Unfortunately the Caltrans QuickMap was misleading.  While CA 243 was open to the boundary of San Bernardino National Forest it was only accessible to local traffic.  CA 243 was manned by a Caltrans worker at Post Mile 28.301 where it transitions onto Banning-Idyllwild Panoramic Highway.




Not being able to proceed further I back tracked to I-10 on CA 243 northbound.  Unfortunately CA 243 is one of the many highways I used to frequent during 2011-2013 which I lost the majority of my photos for.  My hope is to be able to drive the highway again (along with CA 38 and CA 330) and make an update in the blog next year.




Comments

Popular posts from this blog

Interstate 40 and the H-Bomb

Interstate 40 within California is entirely contained to San Bernandio County over a course of 155 miles from Interstate 15 in Barstow east to the Arizona State Line at the Colorado River.  Interstate 40 is aligned entirely in the Mojave Desert over the same general corridor established by US Route 66 and the National Old Trails Road.   Interstate 40 is known as the Needles Freeway and has an interesting backstory which included the prospect of the Bristol Mountains being excavated by way of nuclear blasts as part of Operation Carryall.   Part 1; the history of Interstate 40 in California The focus on this blog will be primarily centered around the construction of Interstate 40 ("I-40") within California.  That being said the corridor of automotive travel east of Barstow to the Arizona State Line was largely pioneered by the National Old Trails Road ("NOTR")   In April of 1912 the NOTR was organized with the goal of signing a trans-continental highway between Baltim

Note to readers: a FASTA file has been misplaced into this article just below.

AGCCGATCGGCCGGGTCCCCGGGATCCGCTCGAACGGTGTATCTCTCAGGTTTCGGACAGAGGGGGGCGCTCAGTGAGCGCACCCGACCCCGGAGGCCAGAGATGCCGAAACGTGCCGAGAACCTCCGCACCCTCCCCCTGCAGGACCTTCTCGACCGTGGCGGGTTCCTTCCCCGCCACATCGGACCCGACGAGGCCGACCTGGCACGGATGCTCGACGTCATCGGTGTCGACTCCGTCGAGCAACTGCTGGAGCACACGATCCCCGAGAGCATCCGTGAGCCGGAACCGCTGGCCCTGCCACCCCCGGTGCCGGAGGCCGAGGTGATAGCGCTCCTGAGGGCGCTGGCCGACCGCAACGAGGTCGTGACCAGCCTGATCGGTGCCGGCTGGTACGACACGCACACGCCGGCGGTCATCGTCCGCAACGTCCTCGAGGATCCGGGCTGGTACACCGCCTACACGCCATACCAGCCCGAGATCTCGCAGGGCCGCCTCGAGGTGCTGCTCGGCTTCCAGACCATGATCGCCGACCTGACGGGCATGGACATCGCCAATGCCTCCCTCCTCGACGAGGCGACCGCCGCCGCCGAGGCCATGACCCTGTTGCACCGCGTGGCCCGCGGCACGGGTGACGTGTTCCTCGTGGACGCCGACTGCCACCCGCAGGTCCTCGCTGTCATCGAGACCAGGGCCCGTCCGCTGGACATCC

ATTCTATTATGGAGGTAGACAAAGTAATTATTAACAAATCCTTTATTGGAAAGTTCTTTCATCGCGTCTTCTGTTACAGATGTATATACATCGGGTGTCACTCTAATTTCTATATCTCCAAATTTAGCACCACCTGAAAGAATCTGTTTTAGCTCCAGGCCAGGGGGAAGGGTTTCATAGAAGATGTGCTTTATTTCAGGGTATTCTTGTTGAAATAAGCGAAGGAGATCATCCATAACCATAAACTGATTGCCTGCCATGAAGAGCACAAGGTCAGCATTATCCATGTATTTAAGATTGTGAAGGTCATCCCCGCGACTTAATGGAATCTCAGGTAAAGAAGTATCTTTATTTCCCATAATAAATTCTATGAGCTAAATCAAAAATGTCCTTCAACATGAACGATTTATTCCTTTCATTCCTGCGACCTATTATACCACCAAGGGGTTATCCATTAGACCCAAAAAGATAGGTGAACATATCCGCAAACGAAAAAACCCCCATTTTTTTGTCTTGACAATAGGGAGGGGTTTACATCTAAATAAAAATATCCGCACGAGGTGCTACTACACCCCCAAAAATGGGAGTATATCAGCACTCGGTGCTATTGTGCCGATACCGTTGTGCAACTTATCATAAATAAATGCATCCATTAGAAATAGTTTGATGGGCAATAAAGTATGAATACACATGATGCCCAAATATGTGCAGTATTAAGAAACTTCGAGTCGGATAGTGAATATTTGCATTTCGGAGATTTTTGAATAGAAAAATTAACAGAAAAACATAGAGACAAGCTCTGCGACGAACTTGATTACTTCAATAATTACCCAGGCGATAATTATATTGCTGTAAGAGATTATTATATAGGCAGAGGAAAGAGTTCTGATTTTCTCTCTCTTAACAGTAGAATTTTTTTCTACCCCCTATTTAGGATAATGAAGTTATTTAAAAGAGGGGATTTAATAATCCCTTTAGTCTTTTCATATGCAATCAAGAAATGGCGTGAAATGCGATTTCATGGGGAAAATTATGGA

California State Route 232